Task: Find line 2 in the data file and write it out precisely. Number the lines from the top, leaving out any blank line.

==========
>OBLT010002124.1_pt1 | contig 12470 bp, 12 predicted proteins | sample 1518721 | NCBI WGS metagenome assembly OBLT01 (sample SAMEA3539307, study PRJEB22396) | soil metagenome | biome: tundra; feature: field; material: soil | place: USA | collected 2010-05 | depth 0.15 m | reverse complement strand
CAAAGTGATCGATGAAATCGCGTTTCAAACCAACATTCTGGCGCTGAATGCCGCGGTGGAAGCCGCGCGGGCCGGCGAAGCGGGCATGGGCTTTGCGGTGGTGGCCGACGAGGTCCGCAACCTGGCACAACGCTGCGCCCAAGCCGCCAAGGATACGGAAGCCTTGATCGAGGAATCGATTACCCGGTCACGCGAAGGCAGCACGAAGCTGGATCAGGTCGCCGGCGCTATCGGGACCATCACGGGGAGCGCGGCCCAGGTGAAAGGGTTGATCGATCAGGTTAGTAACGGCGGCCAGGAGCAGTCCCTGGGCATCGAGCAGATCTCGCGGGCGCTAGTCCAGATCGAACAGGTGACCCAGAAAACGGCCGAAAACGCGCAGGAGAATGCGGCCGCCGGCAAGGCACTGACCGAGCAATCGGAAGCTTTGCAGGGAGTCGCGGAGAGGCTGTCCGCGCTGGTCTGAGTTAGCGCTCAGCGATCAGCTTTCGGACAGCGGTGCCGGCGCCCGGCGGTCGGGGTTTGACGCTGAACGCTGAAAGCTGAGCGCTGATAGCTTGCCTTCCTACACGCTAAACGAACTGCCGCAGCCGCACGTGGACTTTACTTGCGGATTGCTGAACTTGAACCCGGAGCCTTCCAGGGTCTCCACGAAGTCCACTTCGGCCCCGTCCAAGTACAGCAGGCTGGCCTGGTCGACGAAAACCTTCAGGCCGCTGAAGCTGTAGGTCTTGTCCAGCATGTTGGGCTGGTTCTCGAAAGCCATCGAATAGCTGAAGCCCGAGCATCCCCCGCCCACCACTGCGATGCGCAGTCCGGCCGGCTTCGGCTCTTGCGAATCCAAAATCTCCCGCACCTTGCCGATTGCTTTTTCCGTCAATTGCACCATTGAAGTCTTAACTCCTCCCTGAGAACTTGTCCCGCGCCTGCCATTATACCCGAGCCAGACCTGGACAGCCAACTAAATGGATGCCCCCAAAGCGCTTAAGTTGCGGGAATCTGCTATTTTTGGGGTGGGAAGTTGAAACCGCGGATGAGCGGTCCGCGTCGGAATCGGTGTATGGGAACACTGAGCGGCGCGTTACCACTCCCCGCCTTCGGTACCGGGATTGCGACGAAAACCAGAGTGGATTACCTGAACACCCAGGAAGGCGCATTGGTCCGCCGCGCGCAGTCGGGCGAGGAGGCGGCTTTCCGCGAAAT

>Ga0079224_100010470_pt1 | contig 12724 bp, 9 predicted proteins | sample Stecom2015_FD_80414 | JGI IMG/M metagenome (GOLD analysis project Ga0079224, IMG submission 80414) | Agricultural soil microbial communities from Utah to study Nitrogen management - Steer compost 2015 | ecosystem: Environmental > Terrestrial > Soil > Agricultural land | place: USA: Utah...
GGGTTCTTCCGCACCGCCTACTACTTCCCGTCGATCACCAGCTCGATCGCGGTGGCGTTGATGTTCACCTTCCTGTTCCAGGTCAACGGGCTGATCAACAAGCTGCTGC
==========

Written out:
CAAAGTGATCGATGAAATCGCGTTTCAAACCAACATTCTGGCGCTGAATGCCGCGGTGGAAGCCGCGCGGGCCGGCGAAGCGGGCATGGGCTTTGCGGTGGTGGCCGACGAGGTCCGCAACCTGGCACAACGCTGCGCCCAAGCCGCCAAGGATACGGAAGCCTTGATCGAGGAATCGATTACCCGGTCACGCGAAGGCAGCACGAAGCTGGATCAGGTCGCCGGCGCTATCGGGACCATCACGGGGAGCGCGGCCCAGGTGAAAGGGTTGATCGATCAGGTTAGTAACGGCGGCCAGGAGCAGTCCCTGGGCATCGAGCAGATCTCGCGGGCGCTAGTCCAGATCGAACAGGTGACCCAGAAAACGGCCGAAAACGCGCAGGAGAATGCGGCCGCCGGCAAGGCACTGACCGAGCAATCGGAAGCTTTGCAGGGAGTCGCGGAGAGGCTGTCCGCGCTGGTCTGAGTTAGCGCTCAGCGATCAGCTTTCGGACAGCGGTGCCGGCGCCCGGCGGTCGGGGTTTGACGCTGAACGCTGAAAGCTGAGCGCTGATAGCTTGCCTTCCTACACGCTAAACGAACTGCCGCAGCCGCACGTGGACTTTACTTGCGGATTGCTGAACTTGAACCCGGAGCCTTCCAGGGTCTCCACGAAGTCCACTTCGGCCCCGTCCAAGTACAGCAGGCTGGCCTGGTCGACGAAAACCTTCAGGCCGCTGAAGCTGTAGGTCTTGTCCAGCATGTTGGGCTGGTTCTCGAAAGCCATCGAATAGCTGAAGCCCGAGCATCCCCCGCCCACCACTGCGATGCGCAGTCCGGCCGGCTTCGGCTCTTGCGAATCCAAAATCTCCCGCACCTTGCCGATTGCTTTTTCCGTCAATTGCACCATTGAAGTCTTAACTCCTCCCTGAGAACTTGTCCCGCGCCTGCCATTATACCCGAGCCAGACCTGGACAGCCAACTAAATGGATGCCCCCAAAGCGCTTAAGTTGCGGGAATCTGCTATTTTTGGGGTGGGAAGTTGAAACCGCGGATGAGCGGTCCGCGTCGGAATCGGTGTATGGGAACACTGAGCGGCGCGTTACCACTCCCCGCCTTCGGTACCGGGATTGCGACGAAAACCAGAGTGGATTACCTGAACACCCAGGAAGGCGCATTGGTCCGCCGCGCGCAGTCGGGCGAGGAGGCGGCTTTCCGCGAAAT